What is the reality of Canada’s construction industry? Is it constantly innovating and becoming more productive, making use of new technology and bettering its practices? Or is it resting on its laurels, perpetuating the status quo and simply reaping the rewards of strong demand? A couple of recent reports on the issue of productivity in the construction industry paint very different pictures. Let’s look at the views of both reports – that Canada is a productivity success story, and that construction’s global productivity is in a sorry state.
In its article, Constant innovation is key to productivity, the fall 2017 issue of Buildforce Canada magazine reports that industry is working hard to boost “…Canada’s already well-deserved reputation for productivity and innovation within the construction industry.” Buildforce asserts Canada implements “pioneering knowledge” of best practices such as “seeking out those processes and technologies that best ensure safety, keep quality high, and bring costs down.” The report says, “The Canadian construction industry has begun to increase its investment in innovative practices and establishing systems that foster innovative ideas and improvements.” However, no evidence or examples in the article back up these comments.
What Buildforce does offer is that the power to innovate comes from a corporate culture “that will allow it (the company) the freedom to generate the ideas that enable it to improve over time.” To improve value and be cost competitive, a company needs to “objectively measure its skills and capacity for innovation, and then give its workforce a tangible method and the tools for instilling innovation into its systems and processes,” the article asserts. “Innovation drives productivity because refining techniques and processes results in improvements.”
Contrast this optimistic Canadian view with a recent study conducted by McKinsey Global Institute (MGI) and reported in the August 19-25, 2017 Economist magazine feature, Construction: How to build more efficiently. The Economist article tells us: “The construction sector is one of the largest in the world economy, with about $10 trillion spent on construction-related goods and services every year. However, the industry’s productivity has trailed that of other sectors for decades, and there is a $1.6 trillion opportunity to close the gap.” In fact globally, the article continues, construction sector labor-productivity growth averaged 1 percent a year over the past two decades, compared with 2.8 percent for the total world economy and 3.6 percent for manufacturing.
Opportunity exists for innovators
MGI claims since 1945, US productivity in manufacturing, retail, and agriculture has grown by as much as 1,500 percent, but productivity in construction has barely increased at all. Without a huge change, the global need for infrastructure and housing will be hard to meet. But if the industry does rise to the challenge and approach other sectors’ productivity levels, the industry’s growth could be immense.
The reasons given for poor performance are many and familiar: poor project management, insufficient skills, inadequate design processes, and underinvestment in skills development, R&D, and innovation.
What changes need to happen to increase productivity?
The MGI study examined innovative firms and regions and concludes that, by acting in seven areas simultaneously, construction could boost productivity by 50 to 60 percent. The construction industry needs to: 1) reshape regulation; 2) rewire the contractual framework to reshape industry dynamics; 3) rethink design and engineering processes; 4) improve procurement and supply-chain management; 5) improve on-site execution; 6) infuse digital technology, new materials, and advanced automation; 7) and reskill the workforce.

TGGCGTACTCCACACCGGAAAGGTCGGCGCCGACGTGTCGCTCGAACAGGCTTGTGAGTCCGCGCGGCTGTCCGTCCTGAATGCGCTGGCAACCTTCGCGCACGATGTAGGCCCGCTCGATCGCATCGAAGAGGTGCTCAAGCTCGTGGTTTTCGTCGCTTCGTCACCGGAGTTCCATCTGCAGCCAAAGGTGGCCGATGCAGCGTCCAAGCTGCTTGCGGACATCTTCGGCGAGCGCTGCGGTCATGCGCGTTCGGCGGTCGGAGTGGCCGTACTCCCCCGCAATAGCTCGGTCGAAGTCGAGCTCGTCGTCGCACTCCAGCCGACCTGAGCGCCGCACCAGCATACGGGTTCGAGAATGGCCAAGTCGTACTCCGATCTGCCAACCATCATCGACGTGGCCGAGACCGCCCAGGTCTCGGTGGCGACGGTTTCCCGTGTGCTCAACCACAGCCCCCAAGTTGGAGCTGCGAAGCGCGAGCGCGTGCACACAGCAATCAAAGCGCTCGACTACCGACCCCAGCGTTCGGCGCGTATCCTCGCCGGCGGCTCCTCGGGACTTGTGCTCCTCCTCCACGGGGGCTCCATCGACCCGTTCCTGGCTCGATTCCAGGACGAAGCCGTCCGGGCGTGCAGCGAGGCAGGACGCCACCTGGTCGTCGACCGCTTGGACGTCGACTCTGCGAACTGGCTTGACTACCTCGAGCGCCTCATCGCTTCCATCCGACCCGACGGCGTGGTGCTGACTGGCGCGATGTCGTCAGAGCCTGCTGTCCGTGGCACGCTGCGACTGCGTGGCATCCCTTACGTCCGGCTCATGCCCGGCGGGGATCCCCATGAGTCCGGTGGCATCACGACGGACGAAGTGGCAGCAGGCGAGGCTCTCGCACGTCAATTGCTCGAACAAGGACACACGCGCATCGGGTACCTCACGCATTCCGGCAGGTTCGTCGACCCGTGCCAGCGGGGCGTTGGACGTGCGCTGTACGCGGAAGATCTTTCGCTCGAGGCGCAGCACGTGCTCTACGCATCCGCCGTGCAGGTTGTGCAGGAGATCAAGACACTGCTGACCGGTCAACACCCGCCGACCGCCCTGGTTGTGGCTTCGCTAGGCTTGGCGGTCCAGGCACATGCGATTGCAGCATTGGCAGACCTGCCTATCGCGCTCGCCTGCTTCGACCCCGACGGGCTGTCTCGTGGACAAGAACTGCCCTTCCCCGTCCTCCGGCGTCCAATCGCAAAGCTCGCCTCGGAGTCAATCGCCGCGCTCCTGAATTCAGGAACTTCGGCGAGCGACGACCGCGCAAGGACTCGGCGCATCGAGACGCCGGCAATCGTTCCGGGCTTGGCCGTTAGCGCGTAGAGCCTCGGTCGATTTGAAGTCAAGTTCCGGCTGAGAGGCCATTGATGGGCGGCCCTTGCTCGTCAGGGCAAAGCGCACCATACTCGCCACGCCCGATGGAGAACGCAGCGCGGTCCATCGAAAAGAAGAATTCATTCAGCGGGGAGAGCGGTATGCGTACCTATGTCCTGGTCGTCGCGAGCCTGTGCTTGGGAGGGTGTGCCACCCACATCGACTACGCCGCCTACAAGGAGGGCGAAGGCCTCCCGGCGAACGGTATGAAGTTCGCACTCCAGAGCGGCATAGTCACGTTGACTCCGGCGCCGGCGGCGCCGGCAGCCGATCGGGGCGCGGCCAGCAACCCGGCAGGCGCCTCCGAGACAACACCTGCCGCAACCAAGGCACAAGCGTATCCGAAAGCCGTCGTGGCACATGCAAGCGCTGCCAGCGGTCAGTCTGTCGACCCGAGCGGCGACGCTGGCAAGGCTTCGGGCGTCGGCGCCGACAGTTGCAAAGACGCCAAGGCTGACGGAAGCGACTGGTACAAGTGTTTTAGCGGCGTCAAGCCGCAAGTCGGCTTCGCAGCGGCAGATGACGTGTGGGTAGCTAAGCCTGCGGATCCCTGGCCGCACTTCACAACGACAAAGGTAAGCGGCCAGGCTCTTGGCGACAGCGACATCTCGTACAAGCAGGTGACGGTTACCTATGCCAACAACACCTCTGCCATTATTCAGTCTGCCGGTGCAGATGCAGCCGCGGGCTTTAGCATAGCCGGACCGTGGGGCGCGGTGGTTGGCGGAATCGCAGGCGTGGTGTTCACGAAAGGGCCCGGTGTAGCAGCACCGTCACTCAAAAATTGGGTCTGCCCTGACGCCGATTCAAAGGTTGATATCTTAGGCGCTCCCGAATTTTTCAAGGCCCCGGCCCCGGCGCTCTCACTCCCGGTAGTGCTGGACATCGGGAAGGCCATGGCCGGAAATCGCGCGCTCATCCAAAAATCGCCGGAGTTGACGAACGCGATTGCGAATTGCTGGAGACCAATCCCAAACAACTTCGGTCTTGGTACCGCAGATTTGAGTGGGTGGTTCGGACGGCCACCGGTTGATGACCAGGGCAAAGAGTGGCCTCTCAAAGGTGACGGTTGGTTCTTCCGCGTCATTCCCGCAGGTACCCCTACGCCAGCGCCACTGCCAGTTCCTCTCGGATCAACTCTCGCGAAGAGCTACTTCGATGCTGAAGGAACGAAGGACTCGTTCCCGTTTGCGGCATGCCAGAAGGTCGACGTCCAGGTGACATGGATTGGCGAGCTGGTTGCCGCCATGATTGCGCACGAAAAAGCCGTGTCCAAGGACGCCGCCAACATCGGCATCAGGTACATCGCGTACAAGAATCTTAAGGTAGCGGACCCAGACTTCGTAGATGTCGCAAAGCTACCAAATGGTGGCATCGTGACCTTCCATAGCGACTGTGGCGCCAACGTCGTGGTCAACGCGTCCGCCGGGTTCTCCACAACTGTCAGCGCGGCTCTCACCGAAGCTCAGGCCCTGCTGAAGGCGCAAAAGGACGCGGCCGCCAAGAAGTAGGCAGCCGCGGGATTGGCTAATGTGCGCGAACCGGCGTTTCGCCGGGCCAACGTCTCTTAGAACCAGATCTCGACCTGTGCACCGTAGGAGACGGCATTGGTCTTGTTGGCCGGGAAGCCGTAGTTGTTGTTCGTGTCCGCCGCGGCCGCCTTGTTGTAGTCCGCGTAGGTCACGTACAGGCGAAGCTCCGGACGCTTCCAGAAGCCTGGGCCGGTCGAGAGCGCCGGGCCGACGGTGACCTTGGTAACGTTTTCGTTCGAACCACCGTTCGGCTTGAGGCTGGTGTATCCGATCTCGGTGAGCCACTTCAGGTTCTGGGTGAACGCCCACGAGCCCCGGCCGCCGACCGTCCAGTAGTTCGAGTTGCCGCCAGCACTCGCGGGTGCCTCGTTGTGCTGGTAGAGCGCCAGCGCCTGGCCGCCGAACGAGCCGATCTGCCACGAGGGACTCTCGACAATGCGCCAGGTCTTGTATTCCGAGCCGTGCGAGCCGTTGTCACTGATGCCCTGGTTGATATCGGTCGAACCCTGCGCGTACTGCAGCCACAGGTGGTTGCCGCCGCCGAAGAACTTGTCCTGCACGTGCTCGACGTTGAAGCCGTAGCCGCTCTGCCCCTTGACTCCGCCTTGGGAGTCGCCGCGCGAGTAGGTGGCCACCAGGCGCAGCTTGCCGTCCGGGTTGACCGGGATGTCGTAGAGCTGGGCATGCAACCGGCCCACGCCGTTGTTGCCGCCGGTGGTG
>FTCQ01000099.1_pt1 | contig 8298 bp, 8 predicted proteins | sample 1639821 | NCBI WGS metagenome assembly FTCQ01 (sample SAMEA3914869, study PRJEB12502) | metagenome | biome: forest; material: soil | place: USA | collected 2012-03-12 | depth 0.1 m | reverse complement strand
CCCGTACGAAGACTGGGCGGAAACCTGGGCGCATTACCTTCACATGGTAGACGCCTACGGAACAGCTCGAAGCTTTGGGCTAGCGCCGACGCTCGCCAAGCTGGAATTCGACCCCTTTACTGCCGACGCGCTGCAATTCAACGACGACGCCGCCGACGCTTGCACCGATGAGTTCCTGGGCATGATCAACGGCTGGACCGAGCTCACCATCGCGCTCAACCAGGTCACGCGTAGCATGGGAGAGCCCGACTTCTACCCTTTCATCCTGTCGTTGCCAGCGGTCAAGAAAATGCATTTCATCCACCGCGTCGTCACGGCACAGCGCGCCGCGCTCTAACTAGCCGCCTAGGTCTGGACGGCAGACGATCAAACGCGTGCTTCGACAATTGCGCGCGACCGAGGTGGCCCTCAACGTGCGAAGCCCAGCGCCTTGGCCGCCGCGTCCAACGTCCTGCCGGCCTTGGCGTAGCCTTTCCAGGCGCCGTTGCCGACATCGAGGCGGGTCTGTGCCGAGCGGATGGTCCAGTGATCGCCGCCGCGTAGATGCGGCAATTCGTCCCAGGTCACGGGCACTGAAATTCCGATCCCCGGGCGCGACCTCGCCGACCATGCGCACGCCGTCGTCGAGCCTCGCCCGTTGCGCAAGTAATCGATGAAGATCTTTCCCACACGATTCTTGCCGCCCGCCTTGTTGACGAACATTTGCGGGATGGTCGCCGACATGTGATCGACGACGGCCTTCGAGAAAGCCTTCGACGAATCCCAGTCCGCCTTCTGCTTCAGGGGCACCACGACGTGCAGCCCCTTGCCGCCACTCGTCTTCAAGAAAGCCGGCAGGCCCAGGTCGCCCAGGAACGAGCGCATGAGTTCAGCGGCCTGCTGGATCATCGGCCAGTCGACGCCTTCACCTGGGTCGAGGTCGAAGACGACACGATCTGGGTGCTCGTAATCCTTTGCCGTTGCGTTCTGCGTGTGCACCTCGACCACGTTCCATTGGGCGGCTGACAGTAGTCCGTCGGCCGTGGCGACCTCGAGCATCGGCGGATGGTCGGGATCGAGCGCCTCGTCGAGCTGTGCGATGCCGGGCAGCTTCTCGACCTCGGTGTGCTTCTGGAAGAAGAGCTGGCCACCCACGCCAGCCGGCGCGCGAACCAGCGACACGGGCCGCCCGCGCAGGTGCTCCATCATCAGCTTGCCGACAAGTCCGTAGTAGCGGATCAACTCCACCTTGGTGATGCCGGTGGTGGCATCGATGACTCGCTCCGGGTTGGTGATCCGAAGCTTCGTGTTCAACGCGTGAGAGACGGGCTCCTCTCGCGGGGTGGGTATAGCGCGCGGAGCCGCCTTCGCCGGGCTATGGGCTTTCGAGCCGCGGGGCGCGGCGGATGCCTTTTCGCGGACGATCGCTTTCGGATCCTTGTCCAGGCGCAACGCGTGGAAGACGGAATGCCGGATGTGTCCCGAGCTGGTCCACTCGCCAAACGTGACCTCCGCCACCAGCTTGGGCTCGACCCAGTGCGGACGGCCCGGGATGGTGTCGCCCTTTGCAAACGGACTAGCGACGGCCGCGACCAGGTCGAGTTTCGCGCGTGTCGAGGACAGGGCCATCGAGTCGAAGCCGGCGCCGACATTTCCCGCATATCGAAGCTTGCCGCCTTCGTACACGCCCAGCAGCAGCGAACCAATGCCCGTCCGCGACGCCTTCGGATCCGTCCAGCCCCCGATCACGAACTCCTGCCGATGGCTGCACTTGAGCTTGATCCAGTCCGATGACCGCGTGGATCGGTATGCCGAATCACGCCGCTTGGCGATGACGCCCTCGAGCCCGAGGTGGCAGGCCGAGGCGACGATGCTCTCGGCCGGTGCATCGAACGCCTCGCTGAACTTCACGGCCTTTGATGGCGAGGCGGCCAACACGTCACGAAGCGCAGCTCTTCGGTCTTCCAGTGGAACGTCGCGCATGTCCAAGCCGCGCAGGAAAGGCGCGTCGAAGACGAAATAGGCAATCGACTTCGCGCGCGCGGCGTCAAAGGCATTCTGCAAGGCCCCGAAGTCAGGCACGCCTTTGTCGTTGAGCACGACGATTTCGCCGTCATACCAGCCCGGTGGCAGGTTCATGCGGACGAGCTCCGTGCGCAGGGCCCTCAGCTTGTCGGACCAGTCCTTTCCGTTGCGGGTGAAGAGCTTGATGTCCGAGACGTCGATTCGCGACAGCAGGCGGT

It seems to me that in order to act on any of these areas, innovation will be necessary. Few reading this will likely disagree with any of the seven suggested actions, but the questions remain, how to innovate and where to begin?
MGI suggests: “Many barriers to higher productivity and ways of overcoming them have been known for some time, but the industry has been in deadlock. Most individual players lack both the incentives and the scale to change the system.”
New resources needed for innovation
Where do today’s players find the resources needed for R&D and innovation? Assuming we are all aware of the barriers for change, we should also be aware that there are forces lowering those barriers, and those are as MGI suggests, “…rising requirements and demand in terms of volume, cost, and quality; larger-scale players and more transparent markets, and disruptive new entrants; more readily available new technologies, materials, and processes; and the increasing cost of labor with partial restrictions on migrant workers.”
In summary, industry is being told that construction productivity must improve and that there is huge opportunity in making these improvements. We are also being told that the key to improved opportunity is innovation and that innovation must be part of industry’s culture. The Buildforce report provides a clue to the barrier to innovation when it quotes a productivity expert: “Unfortunately, despite many reports indicating the importance of innovation for Canadian firms, there are still very few resources for those looking to implement and develop this culture.”
MGI warns that resources must be found: “Construction-sector participants should rethink their operating approaches to avoid being caught out in what could be the world’s next great productivity story.” MGI’s research has provided a pathway where the work needs to be done, challenging industry to innovate, become productive and prosper, or be caught out.